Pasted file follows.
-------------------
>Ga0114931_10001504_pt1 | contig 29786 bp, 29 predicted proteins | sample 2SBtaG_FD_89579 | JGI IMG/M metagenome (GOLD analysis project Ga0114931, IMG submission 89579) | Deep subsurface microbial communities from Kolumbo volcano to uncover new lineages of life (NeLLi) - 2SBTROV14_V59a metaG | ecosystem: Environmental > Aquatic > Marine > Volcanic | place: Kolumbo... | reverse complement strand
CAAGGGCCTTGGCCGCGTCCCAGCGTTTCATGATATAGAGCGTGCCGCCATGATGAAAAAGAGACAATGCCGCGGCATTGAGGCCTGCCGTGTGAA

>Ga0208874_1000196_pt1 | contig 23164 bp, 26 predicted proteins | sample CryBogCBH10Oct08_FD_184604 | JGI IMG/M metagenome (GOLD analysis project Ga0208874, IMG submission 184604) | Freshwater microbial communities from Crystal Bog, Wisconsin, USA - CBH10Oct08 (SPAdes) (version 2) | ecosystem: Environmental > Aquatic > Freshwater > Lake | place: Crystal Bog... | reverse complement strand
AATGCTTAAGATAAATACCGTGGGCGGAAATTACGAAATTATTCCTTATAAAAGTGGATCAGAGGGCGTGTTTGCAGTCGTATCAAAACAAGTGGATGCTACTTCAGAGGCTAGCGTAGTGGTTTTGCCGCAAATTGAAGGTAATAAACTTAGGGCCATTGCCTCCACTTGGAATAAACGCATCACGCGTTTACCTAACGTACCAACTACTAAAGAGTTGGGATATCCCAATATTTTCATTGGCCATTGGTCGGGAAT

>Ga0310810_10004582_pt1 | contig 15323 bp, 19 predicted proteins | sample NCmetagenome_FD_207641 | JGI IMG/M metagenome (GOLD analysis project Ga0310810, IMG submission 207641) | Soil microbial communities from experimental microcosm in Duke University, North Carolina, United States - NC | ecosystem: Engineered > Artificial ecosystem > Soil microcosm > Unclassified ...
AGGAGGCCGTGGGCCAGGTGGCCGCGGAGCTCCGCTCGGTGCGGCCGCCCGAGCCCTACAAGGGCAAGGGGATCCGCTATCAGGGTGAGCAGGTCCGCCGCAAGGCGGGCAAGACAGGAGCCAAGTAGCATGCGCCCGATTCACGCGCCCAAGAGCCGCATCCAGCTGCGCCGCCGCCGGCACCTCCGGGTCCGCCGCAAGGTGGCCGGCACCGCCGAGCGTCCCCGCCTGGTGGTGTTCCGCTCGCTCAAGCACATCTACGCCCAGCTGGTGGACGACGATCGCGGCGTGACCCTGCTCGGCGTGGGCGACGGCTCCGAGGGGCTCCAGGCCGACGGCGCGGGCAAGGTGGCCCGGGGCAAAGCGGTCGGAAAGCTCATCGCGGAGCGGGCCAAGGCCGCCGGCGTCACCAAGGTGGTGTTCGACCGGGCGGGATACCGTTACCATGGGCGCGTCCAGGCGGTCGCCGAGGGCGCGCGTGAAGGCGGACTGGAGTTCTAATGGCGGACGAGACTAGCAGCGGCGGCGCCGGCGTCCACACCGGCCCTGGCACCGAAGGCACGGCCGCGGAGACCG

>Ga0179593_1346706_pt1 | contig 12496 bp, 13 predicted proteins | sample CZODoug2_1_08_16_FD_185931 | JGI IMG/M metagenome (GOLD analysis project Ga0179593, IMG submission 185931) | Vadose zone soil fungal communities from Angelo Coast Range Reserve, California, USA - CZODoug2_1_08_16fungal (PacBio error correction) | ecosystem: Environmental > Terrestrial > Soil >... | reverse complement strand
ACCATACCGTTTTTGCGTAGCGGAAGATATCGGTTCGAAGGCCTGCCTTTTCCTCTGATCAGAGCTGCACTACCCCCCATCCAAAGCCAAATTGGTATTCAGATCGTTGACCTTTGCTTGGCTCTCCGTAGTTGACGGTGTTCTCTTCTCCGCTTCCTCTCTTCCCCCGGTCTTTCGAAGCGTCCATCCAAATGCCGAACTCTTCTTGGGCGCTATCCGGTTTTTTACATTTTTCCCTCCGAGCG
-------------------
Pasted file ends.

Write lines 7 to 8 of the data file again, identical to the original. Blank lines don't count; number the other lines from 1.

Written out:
>Ga0179593_1346706_pt1 | contig 12496 bp, 13 predicted proteins | sample CZODoug2_1_08_16_FD_185931 | JGI IMG/M metagenome (GOLD analysis project Ga0179593, IMG submission 185931) | Vadose zone soil fungal communities from Angelo Coast Range Reserve, California, USA - CZODoug2_1_08_16fungal (PacBio error correction) | ecosystem: Environmental > Terrestrial > Soil >... | reverse complement strand
ACCATACCGTTTTTGCGTAGCGGAAGATATCGGTTCGAAGGCCTGCCTTTTCCTCTGATCAGAGCTGCACTACCCCCCATCCAAAGCCAAATTGGTATTCAGATCGTTGACCTTTGCTTGGCTCTCCGTAGTTGACGGTGTTCTCTTCTCCGCTTCCTCTCTTCCCCCGGTCTTTCGAAGCGTCCATCCAAATGCCGAACTCTTCTTGGGCGCTATCCGGTTTTTTACATTTTTCCCTCCGAGCG